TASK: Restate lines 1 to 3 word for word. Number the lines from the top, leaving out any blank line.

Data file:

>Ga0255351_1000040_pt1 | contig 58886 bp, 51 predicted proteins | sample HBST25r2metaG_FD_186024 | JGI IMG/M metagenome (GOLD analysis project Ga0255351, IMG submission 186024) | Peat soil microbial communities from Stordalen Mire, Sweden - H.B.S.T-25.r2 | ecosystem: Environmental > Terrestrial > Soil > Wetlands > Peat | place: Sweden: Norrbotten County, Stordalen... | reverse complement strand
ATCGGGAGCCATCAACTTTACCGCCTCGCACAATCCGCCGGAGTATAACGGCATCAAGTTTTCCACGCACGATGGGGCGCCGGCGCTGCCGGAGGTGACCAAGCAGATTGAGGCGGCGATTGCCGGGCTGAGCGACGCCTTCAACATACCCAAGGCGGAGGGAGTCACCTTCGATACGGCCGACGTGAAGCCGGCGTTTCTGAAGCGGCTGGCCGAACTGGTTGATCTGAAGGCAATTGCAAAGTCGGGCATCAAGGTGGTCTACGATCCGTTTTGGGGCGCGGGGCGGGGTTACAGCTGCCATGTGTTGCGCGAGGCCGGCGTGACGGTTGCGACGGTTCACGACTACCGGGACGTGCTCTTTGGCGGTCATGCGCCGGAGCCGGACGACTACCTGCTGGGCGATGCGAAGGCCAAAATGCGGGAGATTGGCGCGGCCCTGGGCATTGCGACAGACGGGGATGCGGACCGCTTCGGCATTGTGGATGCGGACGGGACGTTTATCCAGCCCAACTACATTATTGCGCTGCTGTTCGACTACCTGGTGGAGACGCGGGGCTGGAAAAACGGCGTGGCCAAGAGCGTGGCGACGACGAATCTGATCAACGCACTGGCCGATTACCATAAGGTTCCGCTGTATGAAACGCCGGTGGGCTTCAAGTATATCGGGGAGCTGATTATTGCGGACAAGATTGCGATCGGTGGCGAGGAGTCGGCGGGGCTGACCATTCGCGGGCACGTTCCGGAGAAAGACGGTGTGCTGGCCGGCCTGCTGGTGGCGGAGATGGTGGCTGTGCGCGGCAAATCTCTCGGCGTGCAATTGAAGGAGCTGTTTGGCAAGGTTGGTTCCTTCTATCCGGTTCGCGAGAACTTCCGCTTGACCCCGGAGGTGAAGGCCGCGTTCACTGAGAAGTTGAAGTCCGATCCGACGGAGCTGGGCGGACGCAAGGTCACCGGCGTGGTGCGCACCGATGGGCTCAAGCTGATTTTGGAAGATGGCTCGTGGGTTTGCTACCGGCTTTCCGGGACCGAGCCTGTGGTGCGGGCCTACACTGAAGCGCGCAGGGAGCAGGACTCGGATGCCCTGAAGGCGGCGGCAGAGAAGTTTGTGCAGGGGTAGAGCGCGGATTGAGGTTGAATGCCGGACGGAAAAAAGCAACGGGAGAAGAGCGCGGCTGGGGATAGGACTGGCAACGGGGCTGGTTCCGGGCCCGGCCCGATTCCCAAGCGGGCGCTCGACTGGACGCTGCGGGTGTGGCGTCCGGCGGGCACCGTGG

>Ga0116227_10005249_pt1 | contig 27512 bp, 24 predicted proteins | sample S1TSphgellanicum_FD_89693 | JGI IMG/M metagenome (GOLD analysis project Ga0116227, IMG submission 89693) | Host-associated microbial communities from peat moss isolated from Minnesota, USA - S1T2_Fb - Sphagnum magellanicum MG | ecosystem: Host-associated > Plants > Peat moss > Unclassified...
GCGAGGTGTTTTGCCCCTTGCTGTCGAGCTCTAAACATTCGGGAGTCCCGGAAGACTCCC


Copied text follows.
>Ga0255351_1000040_pt1 | contig 58886 bp, 51 predicted proteins | sample HBST25r2metaG_FD_186024 | JGI IMG/M metagenome (GOLD analysis project Ga0255351, IMG submission 186024) | Peat soil microbial communities from Stordalen Mire, Sweden - H.B.S.T-25.r2 | ecosystem: Environmental > Terrestrial > Soil > Wetlands > Peat | place: Sweden: Norrbotten County, Stordalen... | reverse complement strand
ATCGGGAGCCATCAACTTTACCGCCTCGCACAATCCGCCGGAGTATAACGGCATCAAGTTTTCCACGCACGATGGGGCGCCGGCGCTGCCGGAGGTGACCAAGCAGATTGAGGCGGCGATTGCCGGGCTGAGCGACGCCTTCAACATACCCAAGGCGGAGGGAGTCACCTTCGATACGGCCGACGTGAAGCCGGCGTTTCTGAAGCGGCTGGCCGAACTGGTTGATCTGAAGGCAATTGCAAAGTCGGGCATCAAGGTGGTCTACGATCCGTTTTGGGGCGCGGGGCGGGGTTACAGCTGCCATGTGTTGCGCGAGGCCGGCGTGACGGTTGCGACGGTTCACGACTACCGGGACGTGCTCTTTGGCGGTCATGCGCCGGAGCCGGACGACTACCTGCTGGGCGATGCGAAGGCCAAAATGCGGGAGATTGGCGCGGCCCTGGGCATTGCGACAGACGGGGATGCGGACCGCTTCGGCATTGTGGATGCGGACGGGACGTTTATCCAGCCCAACTACATTATTGCGCTGCTGTTCGACTACCTGGTGGAGACGCGGGGCTGGAAAAACGGCGTGGCCAAGAGCGTGGCGACGACGAATCTGATCAACGCACTGGCCGATTACCATAAGGTTCCGCTGTATGAAACGCCGGTGGGCTTCAAGTATATCGGGGAGCTGATTATTGCGGACAAGATTGCGATCGGTGGCGAGGAGTCGGCGGGGCTGACCATTCGCGGGCACGTTCCGGAGAAAGACGGTGTGCTGGCCGGCCTGCTGGTGGCGGAGATGGTGGCTGTGCGCGGCAAATCTCTCGGCGTGCAATTGAAGGAGCTGTTTGGCAAGGTTGGTTCCTTCTATCCGGTTCGCGAGAACTTCCGCTTGACCCCGGAGGTGAAGGCCGCGTTCACTGAGAAGTTGAAGTCCGATCCGACGGAGCTGGGCGGACGCAAGGTCACCGGCGTGGTGCGCACCGATGGGCTCAAGCTGATTTTGGAAGATGGCTCGTGGGTTTGCTACCGGCTTTCCGGGACCGAGCCTGTGGTGCGGGCCTACACTGAAGCGCGCAGGGAGCAGGACTCGGATGCCCTGAAGGCGGCGGCAGAGAAGTTTGTGCAGGGGTAGAGCGCGGATTGAGGTTGAATGCCGGACGGAAAAAAGCAACGGGAGAAGAGCGCGGCTGGGGATAGGACTGGCAACGGGGCTGGTTCCGGGCCCGGCCCGATTCCCAAGCGGGCGCTCGACTGGACGCTGCGGGTGTGGCGTCCGGCGGGCACCGTGG

>Ga0116227_10005249_pt1 | contig 27512 bp, 24 predicted proteins | sample S1TSphgellanicum_FD_89693 | JGI IMG/M metagenome (GOLD analysis project Ga0116227, IMG submission 89693) | Host-associated microbial communities from peat moss isolated from Minnesota, USA - S1T2_Fb - Sphagnum magellanicum MG | ecosystem: Host-associated > Plants > Peat moss > Unclassified...